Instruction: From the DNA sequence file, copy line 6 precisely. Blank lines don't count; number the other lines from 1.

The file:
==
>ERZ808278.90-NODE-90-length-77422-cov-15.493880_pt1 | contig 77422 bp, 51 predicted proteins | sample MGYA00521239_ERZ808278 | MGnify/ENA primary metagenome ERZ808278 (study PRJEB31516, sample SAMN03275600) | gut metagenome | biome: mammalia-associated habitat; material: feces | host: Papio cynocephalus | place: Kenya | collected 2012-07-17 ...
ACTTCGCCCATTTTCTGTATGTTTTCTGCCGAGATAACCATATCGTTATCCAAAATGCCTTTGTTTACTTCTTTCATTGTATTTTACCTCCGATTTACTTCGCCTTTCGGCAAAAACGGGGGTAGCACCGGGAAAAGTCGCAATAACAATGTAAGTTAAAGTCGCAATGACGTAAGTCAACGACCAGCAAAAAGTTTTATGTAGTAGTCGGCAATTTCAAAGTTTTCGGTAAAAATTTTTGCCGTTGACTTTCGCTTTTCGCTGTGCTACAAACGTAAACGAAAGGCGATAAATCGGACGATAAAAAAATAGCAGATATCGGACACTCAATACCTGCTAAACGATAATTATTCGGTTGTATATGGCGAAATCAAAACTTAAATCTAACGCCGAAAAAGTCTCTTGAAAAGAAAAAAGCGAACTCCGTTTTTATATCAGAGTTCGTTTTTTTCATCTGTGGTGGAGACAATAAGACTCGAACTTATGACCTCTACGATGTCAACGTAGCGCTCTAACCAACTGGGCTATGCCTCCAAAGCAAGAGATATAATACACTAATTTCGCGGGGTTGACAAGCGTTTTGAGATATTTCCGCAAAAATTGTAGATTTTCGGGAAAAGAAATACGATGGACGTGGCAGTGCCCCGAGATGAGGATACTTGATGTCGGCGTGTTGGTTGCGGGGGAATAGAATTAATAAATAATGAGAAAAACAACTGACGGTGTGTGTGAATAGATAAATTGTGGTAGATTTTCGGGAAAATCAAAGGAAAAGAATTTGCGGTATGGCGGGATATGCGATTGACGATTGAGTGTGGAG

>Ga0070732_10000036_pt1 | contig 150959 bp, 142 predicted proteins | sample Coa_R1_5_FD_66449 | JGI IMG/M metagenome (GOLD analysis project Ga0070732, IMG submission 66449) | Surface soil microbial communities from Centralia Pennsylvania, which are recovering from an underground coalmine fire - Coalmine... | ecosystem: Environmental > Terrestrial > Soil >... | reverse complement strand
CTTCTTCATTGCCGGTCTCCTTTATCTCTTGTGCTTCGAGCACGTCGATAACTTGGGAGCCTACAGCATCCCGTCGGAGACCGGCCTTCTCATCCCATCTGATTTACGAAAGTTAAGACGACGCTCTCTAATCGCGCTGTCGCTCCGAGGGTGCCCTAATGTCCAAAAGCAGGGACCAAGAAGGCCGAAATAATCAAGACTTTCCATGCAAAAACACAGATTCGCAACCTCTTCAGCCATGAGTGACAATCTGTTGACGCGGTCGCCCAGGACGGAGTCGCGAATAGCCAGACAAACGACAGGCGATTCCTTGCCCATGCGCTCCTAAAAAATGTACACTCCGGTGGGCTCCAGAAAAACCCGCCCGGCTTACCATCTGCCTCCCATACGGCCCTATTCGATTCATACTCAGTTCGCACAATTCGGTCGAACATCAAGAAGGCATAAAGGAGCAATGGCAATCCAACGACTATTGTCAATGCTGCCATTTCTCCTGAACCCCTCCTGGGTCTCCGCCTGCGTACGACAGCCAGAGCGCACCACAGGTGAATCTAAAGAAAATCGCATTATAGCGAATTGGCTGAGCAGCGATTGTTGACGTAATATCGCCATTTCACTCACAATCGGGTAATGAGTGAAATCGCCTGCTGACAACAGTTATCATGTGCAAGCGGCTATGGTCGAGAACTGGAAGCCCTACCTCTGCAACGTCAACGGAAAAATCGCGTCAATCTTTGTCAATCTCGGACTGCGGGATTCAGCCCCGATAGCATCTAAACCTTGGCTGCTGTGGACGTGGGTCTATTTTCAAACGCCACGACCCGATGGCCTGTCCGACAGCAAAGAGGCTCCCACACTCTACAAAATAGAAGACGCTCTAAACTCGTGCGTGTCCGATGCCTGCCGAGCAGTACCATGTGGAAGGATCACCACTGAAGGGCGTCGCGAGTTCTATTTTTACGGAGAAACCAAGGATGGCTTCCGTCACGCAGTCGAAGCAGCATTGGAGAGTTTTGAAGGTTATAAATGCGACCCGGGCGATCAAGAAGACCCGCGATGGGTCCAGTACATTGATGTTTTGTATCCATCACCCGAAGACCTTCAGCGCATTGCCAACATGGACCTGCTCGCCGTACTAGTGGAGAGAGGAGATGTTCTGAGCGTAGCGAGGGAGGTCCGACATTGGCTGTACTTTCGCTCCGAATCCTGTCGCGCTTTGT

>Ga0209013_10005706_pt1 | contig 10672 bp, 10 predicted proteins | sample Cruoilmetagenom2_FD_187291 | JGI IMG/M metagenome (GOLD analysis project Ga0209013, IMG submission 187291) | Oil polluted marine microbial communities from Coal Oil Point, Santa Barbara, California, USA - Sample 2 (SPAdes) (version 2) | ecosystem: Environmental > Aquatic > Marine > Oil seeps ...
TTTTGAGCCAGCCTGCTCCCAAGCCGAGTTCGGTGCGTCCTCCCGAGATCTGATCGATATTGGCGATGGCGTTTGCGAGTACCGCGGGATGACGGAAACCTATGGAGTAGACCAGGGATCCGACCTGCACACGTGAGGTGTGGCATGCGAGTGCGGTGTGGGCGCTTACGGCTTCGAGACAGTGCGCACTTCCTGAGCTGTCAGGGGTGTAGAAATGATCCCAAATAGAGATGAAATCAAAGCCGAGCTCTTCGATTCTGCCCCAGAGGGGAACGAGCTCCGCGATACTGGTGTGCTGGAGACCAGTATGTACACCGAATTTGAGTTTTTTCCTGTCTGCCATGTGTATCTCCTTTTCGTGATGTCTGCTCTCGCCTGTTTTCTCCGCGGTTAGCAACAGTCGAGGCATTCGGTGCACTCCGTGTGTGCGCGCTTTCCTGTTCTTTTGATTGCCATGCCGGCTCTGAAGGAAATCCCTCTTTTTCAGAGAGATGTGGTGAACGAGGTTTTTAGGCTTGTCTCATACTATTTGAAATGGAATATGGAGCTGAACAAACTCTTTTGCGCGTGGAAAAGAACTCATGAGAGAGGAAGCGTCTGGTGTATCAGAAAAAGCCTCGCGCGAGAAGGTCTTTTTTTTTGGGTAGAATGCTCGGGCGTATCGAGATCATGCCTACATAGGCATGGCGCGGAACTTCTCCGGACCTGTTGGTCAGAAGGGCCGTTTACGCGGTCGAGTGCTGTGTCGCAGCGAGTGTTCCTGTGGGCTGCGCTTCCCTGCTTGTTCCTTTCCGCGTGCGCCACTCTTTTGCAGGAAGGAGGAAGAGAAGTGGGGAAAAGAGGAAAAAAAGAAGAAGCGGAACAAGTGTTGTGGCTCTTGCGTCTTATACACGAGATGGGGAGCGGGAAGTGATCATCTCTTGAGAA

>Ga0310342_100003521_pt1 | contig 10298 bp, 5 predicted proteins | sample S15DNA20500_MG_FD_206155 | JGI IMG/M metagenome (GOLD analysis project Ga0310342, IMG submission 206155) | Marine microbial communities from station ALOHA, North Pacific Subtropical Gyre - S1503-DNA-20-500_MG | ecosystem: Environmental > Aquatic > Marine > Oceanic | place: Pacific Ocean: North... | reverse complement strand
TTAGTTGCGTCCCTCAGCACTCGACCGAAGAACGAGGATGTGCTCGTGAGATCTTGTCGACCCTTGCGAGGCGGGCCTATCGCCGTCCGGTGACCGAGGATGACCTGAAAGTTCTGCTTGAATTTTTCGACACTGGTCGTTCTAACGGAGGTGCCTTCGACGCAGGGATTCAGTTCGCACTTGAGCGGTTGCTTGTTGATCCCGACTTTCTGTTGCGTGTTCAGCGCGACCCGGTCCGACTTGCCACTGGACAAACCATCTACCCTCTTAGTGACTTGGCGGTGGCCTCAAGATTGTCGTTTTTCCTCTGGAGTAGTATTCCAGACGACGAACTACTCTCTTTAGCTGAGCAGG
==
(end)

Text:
TTTTGAGCCAGCCTGCTCCCAAGCCGAGTTCGGTGCGTCCTCCCGAGATCTGATCGATATTGGCGATGGCGTTTGCGAGTACCGCGGGATGACGGAAACCTATGGAGTAGACCAGGGATCCGACCTGCACACGTGAGGTGTGGCATGCGAGTGCGGTGTGGGCGCTTACGGCTTCGAGACAGTGCGCACTTCCTGAGCTGTCAGGGGTGTAGAAATGATCCCAAATAGAGATGAAATCAAAGCCGAGCTCTTCGATTCTGCCCCAGAGGGGAACGAGCTCCGCGATACTGGTGTGCTGGAGACCAGTATGTACACCGAATTTGAGTTTTTTCCTGTCTGCCATGTGTATCTCCTTTTCGTGATGTCTGCTCTCGCCTGTTTTCTCCGCGGTTAGCAACAGTCGAGGCATTCGGTGCACTCCGTGTGTGCGCGCTTTCCTGTTCTTTTGATTGCCATGCCGGCTCTGAAGGAAATCCCTCTTTTTCAGAGAGATGTGGTGAACGAGGTTTTTAGGCTTGTCTCATACTATTTGAAATGGAATATGGAGCTGAACAAACTCTTTTGCGCGTGGAAAAGAACTCATGAGAGAGGAAGCGTCTGGTGTATCAGAAAAAGCCTCGCGCGAGAAGGTCTTTTTTTTTGGGTAGAATGCTCGGGCGTATCGAGATCATGCCTACATAGGCATGGCGCGGAACTTCTCCGGACCTGTTGGTCAGAAGGGCCGTTTACGCGGTCGAGTGCTGTGTCGCAGCGAGTGTTCCTGTGGGCTGCGCTTCCCTGCTTGTTCCTTTCCGCGTGCGCCACTCTTTTGCAGGAAGGAGGAAGAGAAGTGGGGAAAAGAGGAAAAAAAGAAGAAGCGGAACAAGTGTTGTGGCTCTTGCGTCTTATACACGAGATGGGGAGCGGGAAGTGATCATCTCTTGAGAA